How PayPal relates to PCI compliance
There is some confusion among online businesses over how PayPal payment acceptance relates to PCI compliance. You may have heard that by using PayPal, your business is not subject to the PCI DSS.
The truth is, even accepting PayPal payments requires you to be PCI compliant. In this scenario, it is helpful to think of PayPal as a payment processor. Even though they are ultimately storing, processing and transmitting the cardholder data, as a merchant your business is the one accepting that information. Therefore, your online environment can have the ability to affect the security of the payment process/transaction.
The good news? Using a PCI-compliant third party service provider (PayPal, Auth.net, etc.) can limit your scope of compliance. And, if your e-commerce business accepts less than 300,000 card payments per year, then you can self-assess your compliance rather than hire a PCI QSA.
PayPal and Self Assessing PCI compliance
In versions 3.0 and 3.1 of the PCI Self Assessment Questionnaires (SAQs), if the entire payment page is outsourced to PayPal or any other PCI-compliant third party service provider, then you can validate with an SAQ A.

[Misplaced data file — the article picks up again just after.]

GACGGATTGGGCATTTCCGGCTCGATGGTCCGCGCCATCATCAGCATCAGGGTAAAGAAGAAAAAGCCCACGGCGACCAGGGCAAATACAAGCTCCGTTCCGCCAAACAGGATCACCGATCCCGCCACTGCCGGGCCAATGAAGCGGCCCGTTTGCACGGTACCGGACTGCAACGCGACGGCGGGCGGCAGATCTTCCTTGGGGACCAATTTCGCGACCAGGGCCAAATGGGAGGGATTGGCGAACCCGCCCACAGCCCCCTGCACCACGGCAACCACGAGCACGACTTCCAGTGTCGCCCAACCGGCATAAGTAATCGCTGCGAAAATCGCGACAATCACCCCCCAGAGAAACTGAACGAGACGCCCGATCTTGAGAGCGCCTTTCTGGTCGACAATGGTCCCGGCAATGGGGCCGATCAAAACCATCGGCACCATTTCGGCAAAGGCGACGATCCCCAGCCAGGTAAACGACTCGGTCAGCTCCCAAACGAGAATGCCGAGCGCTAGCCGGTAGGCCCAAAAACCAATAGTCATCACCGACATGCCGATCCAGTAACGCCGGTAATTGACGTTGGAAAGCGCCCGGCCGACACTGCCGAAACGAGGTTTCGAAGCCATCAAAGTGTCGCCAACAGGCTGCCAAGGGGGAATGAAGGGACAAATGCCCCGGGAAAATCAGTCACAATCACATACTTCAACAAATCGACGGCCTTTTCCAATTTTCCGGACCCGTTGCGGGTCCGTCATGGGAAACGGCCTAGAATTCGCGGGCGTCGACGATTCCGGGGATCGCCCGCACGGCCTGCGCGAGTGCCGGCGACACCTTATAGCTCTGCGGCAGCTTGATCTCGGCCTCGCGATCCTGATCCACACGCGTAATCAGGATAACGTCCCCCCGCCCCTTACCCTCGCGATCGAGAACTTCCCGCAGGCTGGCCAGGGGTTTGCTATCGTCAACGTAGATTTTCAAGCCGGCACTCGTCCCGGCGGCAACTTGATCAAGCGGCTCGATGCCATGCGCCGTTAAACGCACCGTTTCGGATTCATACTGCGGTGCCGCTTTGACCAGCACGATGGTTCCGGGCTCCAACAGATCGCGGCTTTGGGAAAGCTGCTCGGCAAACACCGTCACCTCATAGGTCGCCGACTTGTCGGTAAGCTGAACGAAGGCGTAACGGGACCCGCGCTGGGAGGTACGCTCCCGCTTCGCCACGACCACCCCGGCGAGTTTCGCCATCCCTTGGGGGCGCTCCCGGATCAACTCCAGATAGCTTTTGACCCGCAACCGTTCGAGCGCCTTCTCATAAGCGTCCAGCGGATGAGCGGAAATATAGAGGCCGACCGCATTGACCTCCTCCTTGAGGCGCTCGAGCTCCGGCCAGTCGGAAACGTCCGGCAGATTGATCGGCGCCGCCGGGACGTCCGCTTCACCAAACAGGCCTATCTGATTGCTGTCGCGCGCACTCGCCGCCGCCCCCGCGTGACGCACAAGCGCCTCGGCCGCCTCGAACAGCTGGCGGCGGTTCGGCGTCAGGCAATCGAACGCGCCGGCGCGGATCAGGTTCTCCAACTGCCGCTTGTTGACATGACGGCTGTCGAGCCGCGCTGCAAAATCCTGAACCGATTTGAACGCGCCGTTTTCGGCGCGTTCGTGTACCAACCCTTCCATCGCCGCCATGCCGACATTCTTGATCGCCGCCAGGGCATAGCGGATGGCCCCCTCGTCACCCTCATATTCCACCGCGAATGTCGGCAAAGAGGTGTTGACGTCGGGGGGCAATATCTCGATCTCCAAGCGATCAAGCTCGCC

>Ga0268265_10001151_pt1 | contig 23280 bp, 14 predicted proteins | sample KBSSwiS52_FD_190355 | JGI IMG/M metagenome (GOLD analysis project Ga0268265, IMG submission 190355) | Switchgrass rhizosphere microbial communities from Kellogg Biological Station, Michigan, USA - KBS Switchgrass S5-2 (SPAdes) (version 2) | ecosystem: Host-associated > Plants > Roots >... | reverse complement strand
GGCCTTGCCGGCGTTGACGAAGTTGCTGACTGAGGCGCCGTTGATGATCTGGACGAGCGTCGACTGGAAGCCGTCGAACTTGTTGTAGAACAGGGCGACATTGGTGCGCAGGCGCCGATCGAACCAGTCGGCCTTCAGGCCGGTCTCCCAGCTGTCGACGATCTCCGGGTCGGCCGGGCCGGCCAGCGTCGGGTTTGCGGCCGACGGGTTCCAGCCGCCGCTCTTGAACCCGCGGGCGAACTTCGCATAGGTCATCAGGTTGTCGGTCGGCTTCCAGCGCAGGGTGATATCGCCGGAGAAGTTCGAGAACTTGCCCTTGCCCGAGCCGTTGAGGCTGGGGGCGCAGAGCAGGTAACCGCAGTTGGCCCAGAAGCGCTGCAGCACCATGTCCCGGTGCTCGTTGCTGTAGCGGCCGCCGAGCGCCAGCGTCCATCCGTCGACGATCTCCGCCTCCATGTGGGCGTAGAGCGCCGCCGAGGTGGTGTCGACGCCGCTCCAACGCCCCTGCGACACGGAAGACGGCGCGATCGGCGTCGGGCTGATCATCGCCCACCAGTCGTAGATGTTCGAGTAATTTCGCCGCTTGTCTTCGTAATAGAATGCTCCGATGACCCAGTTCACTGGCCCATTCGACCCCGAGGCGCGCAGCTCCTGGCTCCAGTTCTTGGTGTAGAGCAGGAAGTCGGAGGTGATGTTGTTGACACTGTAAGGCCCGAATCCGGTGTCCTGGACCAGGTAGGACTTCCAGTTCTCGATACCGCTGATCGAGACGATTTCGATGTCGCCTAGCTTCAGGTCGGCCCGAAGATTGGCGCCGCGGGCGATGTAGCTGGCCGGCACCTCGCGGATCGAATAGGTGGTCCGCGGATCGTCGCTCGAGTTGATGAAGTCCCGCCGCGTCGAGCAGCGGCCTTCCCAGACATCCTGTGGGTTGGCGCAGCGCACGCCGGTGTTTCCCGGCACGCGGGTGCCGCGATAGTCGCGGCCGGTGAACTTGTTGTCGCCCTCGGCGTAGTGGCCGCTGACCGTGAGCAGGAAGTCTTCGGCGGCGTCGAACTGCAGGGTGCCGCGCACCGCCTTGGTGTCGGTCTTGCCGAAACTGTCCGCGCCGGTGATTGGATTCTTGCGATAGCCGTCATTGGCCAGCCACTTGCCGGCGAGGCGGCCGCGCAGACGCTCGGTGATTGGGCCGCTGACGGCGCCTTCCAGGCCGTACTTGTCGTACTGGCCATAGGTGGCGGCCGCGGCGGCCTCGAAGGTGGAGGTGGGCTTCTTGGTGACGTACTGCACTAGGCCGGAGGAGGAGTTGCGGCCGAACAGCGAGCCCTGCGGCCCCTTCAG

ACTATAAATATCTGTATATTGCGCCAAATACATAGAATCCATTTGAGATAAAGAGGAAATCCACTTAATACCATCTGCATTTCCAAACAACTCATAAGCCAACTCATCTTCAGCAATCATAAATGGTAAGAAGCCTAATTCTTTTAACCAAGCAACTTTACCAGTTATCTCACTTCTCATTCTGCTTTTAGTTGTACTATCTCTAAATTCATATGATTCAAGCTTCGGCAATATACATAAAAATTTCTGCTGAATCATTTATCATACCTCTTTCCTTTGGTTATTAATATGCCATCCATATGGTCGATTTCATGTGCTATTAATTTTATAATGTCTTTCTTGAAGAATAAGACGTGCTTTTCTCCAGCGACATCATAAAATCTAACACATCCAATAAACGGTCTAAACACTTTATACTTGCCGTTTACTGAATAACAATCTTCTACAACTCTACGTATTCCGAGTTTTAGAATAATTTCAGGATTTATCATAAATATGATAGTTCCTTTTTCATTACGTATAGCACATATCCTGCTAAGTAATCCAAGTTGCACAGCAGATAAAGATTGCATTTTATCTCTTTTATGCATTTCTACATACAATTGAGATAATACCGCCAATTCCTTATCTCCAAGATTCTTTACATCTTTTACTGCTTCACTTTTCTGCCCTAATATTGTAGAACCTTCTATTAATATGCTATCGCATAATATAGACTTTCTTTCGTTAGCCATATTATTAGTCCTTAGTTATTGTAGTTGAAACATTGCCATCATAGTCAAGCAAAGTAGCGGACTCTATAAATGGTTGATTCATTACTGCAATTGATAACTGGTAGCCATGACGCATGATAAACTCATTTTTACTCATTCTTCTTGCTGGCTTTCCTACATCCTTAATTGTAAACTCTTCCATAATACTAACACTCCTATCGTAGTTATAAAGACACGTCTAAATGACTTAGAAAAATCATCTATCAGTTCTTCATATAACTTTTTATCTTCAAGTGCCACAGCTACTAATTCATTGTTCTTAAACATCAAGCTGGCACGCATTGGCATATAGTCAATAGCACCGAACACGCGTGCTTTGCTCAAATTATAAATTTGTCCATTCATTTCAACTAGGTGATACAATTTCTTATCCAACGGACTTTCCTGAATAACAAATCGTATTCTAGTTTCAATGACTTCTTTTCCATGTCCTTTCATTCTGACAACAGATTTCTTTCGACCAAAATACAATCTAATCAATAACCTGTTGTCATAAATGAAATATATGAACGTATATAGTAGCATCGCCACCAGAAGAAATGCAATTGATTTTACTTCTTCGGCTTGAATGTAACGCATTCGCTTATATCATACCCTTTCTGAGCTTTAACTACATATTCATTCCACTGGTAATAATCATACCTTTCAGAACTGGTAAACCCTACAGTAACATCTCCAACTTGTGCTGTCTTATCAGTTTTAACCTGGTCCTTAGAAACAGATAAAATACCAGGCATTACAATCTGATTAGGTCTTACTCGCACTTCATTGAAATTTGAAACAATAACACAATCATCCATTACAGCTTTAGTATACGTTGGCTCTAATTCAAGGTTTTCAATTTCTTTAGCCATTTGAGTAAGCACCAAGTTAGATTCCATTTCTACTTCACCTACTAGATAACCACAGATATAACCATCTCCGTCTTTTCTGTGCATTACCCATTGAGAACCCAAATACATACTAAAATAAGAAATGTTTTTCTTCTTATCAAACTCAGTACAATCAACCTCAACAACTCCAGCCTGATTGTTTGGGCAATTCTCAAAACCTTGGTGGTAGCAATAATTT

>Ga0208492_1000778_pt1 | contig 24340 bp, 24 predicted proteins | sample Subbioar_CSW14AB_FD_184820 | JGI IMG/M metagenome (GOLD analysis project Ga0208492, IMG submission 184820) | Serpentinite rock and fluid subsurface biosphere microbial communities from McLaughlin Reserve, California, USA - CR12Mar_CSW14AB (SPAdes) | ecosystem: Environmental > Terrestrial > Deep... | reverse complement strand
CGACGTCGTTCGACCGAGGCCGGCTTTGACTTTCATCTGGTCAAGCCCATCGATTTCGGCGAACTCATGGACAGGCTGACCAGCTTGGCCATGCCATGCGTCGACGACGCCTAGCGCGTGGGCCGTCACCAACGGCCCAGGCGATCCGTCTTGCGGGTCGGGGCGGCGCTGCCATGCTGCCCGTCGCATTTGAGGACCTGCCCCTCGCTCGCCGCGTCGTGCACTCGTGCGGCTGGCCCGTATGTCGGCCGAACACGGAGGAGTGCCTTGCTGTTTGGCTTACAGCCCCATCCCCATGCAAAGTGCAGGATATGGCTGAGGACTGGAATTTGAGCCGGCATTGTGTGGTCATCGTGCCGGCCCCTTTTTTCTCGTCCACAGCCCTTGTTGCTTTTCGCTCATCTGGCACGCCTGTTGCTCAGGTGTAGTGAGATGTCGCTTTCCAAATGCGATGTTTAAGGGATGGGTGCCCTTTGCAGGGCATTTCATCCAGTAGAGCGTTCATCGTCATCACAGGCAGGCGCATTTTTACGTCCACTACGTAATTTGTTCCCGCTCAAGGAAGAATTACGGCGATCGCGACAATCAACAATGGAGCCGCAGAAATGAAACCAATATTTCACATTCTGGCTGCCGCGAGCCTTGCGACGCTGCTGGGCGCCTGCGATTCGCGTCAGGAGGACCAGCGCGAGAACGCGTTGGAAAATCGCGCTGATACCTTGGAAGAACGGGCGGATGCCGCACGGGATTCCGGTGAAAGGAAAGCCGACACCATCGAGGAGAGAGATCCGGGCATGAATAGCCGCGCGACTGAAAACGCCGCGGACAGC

The key here is the word “entire.” The entire payment page must be rendered by the third party service provider. If you pass any data other than that required for the transaction to the payment page at the time of the transaction (like java script to render the page so that it looks like your website), then you must validate with an SAQ A-EP, which is much more burdensome. More on the differences between SAQ A and SAQ A-EP.
But Wait, There’s More!
There is actually a third SAQ option for e-commerce merchants: SAQ D-Merchant. So if you have an e-commerce site, I recommend checking out PCI SAQ 3.1: E-Commerce Options Explained to learn more about the online payment processing scenarios that map to SAQ A, SAQ A-EP and SAQ D-Merchant.
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